There are some suggestions for ways to mount a PCB Heated Bed in the RepRap wiki, but nothing really concrete/authoratative. I decided to just use some M3 nuts and bolts and that has been working fine for me. I would have liked to use M3 bolts screwed up from underneath with a washer on the underside, then a washer, a nut, and another washer between the top plate and heated bed, and then a washer and nut on the top of the heated bed. I didn’t have the right size bolts though, M3x10 is just a hair too short, so I left out the washer on top. Next time I’m at the hardware store I’ll get some better bolts, and probably screw them top down.
Here a picture of the top plate and heated plate mounted. I used double-sided tape from MakerGear as a build surface (accidentally laid it on some paper, that’s what all the white stuff is), which I would definitely recommend against. I am using Kapton tape now, and it works far better.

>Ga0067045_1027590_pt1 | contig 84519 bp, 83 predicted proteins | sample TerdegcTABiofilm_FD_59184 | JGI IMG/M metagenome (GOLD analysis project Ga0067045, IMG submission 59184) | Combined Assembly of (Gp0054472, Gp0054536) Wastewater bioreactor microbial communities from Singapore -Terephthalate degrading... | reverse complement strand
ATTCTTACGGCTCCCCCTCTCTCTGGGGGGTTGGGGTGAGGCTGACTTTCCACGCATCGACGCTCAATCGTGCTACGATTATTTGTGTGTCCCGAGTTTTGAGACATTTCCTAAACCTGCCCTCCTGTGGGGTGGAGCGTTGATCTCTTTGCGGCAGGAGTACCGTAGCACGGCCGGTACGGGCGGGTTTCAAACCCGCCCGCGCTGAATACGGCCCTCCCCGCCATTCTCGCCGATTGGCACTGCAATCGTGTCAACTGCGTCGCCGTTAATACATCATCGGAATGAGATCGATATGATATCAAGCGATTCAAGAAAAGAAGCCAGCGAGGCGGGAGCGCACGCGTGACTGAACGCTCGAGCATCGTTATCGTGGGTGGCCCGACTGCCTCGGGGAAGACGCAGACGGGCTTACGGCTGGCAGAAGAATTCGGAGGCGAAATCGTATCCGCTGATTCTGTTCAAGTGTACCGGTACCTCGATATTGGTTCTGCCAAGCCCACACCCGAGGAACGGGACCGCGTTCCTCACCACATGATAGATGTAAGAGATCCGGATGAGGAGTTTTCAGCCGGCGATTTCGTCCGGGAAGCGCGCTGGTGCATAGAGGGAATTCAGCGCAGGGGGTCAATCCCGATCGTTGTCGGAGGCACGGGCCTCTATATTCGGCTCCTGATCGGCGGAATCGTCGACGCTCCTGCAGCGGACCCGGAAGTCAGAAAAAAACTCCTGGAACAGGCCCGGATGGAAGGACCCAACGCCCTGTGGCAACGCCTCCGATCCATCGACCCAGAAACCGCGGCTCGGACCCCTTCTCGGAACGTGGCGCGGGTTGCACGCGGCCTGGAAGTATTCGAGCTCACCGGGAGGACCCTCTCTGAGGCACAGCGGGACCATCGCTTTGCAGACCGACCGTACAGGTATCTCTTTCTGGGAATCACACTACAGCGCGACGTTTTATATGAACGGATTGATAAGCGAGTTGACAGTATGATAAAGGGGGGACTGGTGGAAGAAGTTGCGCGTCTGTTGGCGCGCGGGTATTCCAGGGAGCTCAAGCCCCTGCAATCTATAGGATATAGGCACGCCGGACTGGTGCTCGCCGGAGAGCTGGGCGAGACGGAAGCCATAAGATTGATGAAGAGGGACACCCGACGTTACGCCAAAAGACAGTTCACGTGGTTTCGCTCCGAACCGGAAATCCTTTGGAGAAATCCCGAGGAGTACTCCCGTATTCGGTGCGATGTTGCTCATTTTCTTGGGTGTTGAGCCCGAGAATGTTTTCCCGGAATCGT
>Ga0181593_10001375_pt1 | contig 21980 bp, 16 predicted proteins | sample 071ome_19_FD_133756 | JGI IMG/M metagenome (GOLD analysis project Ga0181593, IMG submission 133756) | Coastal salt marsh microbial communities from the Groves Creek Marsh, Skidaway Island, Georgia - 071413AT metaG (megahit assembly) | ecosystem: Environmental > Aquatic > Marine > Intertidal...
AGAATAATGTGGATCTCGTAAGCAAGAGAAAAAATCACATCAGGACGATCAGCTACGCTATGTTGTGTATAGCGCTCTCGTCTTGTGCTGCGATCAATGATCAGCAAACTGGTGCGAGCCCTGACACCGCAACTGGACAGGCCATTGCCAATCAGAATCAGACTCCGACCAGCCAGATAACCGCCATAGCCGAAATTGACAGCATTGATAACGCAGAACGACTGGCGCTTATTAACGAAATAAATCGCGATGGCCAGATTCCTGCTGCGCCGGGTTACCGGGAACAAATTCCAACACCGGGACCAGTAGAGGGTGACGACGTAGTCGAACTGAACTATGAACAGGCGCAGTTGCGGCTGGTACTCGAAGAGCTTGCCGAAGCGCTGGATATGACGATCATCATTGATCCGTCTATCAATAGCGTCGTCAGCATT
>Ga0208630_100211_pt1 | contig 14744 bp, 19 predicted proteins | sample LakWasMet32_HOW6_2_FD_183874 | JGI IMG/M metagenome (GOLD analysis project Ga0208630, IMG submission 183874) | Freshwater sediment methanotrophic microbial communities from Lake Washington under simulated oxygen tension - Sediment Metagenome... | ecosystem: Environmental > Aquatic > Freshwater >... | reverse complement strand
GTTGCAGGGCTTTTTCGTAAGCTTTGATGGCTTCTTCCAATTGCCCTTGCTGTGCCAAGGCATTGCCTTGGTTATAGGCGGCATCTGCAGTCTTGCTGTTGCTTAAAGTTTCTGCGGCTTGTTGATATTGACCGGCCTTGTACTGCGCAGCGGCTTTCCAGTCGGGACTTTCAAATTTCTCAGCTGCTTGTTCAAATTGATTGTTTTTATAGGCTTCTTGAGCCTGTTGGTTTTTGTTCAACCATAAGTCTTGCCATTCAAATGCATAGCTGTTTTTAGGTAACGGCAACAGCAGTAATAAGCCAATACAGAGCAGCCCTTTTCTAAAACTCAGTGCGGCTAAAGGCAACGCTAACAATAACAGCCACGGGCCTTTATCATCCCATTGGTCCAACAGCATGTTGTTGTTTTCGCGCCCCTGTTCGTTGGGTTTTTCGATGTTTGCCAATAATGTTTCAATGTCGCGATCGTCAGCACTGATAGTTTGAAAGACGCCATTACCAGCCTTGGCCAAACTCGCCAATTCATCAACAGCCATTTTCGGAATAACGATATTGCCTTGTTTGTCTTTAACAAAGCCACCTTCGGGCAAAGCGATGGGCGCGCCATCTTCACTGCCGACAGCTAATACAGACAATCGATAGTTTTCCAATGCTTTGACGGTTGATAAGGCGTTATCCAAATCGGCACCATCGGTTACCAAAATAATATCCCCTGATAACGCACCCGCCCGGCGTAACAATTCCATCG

I also mounted some leftover MDF on the back panel to hide/organize all the electronics, which works very well for me.
My printer is done! Next post I will provide a summary of my experience with lessons learned.
I’m jumping the gun a bit on this post, but I’m just way too excited to wait. My 3D printer is finished! My 3D printer printed an ugly, stubby shot glass(ok, so I have one little kink to work out) as per the custom today and I christened her “Polybot”. The “Poly” is partly because of her maker(Polymaker) and partly because I hope one day she or one of her descendants will be used for much more than printing plastic objects. Cheers, and make on!
I’d been busy preparing for the rapture the past couple weeks, so I put RepRap building on hold. However, since that fell through, I’ll get back to working on my printer. ;) The truth is, I took a couple weeks off because I broke something… a couple things.
I got my RepRap to extrude for the first time recently, which was a very exciting step for me. I’m waiting for endstop connectors before I can make a real test print, but I wanted to go ahead and test the extruder anyway (just pushing plastic through in one spot) and here’s what it came up with: